Chuck (charlesofcamden) wrote,

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Lessons in Snobbery

How much theater have I done? A whole lotta buncha. “Whole lotta buncha,” by the way, was one of the late George Carlin’s suggestions for a useful addition to the English language – but I digress. Anyway, I’ve been in over a hundred professional productions. Usually I’ve been on stage, though I’ve also stage managed, run props, guided follow-spots, worked on P.R., and run a few box offices. I don’t know how much I’ve actually learned from all of that, but I’ve had a hell of a lot of fun and met countless wonderful and/or fascinating people along the way.

I wanted to establish all of that as the backdrop for an interesting moment that arose a while back. A friend of mine (I’ll refer to him as Terry) was producing and starring in a show and he asked whether I might help out by designing and printing various printed materials connected to the production, since that’s pretty much what I do at my day job. I knew that his production, though it was being done professionally, had little money to throw around, so I volunteered my services. He and I go way back; we’ve been in a lot of shows together and I consider him to be one of the most dedicated actors I’ve ever known, so I was happy to help any way I could.

Most of the other cast and crew members were utter strangers to me, particularly as they were mostly Chicagoans, whereas the bulk of my theatrical work was done in Detroit. It was a musical, and the leading lady (I’ll refer to her as Kate) was a professional classical singer of considerable accomplishment who was actually a little out of her element doing a conventional, decidedly non-classical book musical. Still, she had a magnificent voice and all of us were mighty glad she was on board.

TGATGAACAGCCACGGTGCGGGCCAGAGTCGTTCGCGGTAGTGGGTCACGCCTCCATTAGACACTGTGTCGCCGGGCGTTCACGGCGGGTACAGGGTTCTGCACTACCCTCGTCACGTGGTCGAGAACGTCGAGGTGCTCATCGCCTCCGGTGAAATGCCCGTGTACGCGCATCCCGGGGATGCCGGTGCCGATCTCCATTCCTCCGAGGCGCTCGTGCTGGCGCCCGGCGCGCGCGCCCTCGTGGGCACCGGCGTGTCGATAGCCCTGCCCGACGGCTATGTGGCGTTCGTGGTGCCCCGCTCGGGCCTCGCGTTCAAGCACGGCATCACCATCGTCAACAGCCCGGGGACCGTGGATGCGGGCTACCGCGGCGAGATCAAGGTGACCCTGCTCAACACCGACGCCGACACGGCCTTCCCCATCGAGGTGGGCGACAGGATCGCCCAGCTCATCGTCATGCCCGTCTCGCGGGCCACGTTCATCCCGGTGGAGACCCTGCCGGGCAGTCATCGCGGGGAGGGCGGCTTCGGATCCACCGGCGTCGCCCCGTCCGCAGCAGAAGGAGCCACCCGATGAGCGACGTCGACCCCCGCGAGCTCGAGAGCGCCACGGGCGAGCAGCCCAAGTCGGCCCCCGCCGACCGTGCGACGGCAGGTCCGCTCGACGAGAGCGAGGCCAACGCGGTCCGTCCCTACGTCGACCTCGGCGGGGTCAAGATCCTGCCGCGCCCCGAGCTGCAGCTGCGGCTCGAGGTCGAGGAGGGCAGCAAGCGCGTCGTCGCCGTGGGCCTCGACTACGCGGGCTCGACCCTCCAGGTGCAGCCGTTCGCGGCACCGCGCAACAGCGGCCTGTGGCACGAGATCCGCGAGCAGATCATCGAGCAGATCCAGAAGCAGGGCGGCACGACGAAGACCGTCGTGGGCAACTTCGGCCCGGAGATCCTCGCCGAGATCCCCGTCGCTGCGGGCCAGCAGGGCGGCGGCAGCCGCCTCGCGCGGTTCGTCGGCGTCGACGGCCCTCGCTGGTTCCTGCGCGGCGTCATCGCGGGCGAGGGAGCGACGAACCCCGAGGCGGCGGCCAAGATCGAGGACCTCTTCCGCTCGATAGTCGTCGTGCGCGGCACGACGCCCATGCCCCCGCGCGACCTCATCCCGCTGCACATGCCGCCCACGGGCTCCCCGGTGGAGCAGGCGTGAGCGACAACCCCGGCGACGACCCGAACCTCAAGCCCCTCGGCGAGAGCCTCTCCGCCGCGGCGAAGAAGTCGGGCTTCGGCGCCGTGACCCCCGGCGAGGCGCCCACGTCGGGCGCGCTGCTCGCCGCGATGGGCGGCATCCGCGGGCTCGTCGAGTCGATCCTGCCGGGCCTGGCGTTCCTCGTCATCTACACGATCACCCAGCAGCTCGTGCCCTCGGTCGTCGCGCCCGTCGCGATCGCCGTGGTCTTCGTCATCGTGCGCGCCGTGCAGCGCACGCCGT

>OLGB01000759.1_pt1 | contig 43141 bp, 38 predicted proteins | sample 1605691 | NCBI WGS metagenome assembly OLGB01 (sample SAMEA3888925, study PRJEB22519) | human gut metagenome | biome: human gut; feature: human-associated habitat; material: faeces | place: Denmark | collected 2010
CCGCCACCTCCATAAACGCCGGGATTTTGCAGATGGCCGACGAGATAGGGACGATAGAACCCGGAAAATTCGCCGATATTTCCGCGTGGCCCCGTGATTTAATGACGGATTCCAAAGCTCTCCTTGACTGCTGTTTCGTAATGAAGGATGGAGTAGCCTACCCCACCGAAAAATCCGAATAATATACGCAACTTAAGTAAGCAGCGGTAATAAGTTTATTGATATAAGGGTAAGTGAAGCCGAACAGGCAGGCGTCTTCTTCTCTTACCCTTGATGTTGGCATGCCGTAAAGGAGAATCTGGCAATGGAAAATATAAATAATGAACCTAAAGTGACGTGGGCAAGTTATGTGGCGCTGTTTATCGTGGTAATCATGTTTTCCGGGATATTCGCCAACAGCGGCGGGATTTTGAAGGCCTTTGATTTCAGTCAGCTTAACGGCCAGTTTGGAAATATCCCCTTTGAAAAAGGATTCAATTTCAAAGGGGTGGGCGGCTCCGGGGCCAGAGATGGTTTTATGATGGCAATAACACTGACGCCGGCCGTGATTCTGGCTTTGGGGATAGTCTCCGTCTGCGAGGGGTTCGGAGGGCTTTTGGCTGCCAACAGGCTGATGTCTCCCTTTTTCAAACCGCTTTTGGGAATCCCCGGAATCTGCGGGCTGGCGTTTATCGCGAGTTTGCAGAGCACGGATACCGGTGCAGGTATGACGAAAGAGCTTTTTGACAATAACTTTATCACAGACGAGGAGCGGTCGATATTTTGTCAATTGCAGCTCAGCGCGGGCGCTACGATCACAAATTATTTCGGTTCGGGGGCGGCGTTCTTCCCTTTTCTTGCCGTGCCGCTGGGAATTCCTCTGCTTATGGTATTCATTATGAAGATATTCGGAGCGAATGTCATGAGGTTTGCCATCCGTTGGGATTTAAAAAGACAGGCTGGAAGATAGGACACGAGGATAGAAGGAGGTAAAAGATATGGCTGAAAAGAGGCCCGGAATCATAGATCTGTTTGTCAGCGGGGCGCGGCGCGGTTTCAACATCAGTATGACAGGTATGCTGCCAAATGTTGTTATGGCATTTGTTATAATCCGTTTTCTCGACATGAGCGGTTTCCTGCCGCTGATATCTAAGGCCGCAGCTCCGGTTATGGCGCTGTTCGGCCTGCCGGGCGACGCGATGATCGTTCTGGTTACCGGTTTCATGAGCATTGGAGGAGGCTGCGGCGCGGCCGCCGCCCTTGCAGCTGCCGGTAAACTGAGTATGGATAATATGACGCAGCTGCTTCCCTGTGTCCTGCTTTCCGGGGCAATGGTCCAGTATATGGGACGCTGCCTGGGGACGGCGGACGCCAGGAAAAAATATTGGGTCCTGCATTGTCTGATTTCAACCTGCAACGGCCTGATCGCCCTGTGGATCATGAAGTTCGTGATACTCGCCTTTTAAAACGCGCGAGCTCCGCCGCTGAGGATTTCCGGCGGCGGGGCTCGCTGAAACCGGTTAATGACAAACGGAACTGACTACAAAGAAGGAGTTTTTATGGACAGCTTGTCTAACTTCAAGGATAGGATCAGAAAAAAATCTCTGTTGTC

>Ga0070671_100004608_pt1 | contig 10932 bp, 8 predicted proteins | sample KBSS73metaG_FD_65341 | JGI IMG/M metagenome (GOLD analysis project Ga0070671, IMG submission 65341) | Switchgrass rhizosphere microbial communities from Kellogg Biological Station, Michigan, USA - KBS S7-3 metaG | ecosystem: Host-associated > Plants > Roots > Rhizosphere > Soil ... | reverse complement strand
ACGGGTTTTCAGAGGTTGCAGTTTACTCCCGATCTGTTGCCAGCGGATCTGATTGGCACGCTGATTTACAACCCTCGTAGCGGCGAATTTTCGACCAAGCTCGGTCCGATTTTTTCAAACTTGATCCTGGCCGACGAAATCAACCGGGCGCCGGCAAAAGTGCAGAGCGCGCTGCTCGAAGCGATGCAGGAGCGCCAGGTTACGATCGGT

In the course of collecting P.R. materials, I showed up at several rehearsals to get photos, resumés, etc. from the cast. They knew me solely as the printed material/P.R. guy. At one point during a break, I spoke to Kate for a minute to get some information from her. She was perfunctory and a little brusque in her dealing with me, though I took no offense since I knew that she rightly saw me as someone with whom she had no invested relationship, nor were we likely to get to know one another very well within the bounds of this production. In fact, her attitude towards me was similar to the way most of the group related to me, and I knew full well that it was probably the way I myself had regarded P.R. people on myriad past occasions, so I was fine with it.

As soon as I’d walked away from Kate, Terry approached her and I overheard him telling her this: “Chuck’s an actor. I’ve worked with him a lot.” And after a slight pause, he added, “He’s one of us.” – with the accent on the word “us.”

Well! That changed everything! At the next break, Kate came over to me, smiling broadly, and engaged me in an animated conversation about my career, her career, and everything in between. I suppose that was fun and all, but something wasn’t sitting well with me about it, and it wasn’t until I was riding homeward that I began to sort it out.

I realized that both Kate and Terry were engaging in a subtle form of snobbery. To make matters worse, I could feel part of that blade poking right back at me because I could remember times when I’d indulged in that very same game. On the surface, it seemed innocent enough – Terry was simply establishing that Kate and I had something in common; perhaps a little hook upon which to hang to beginnings of a relationship. The subtext, however, was far darker. The buried message was more like this: “He’s one of us – one of those who can appreciate what we do from an artist’s perspective. Someone who might actually be worth knowing, unlike the dull masses who gaze at us from the other side of the glass who can never appreciate the artistic world we inhabit.”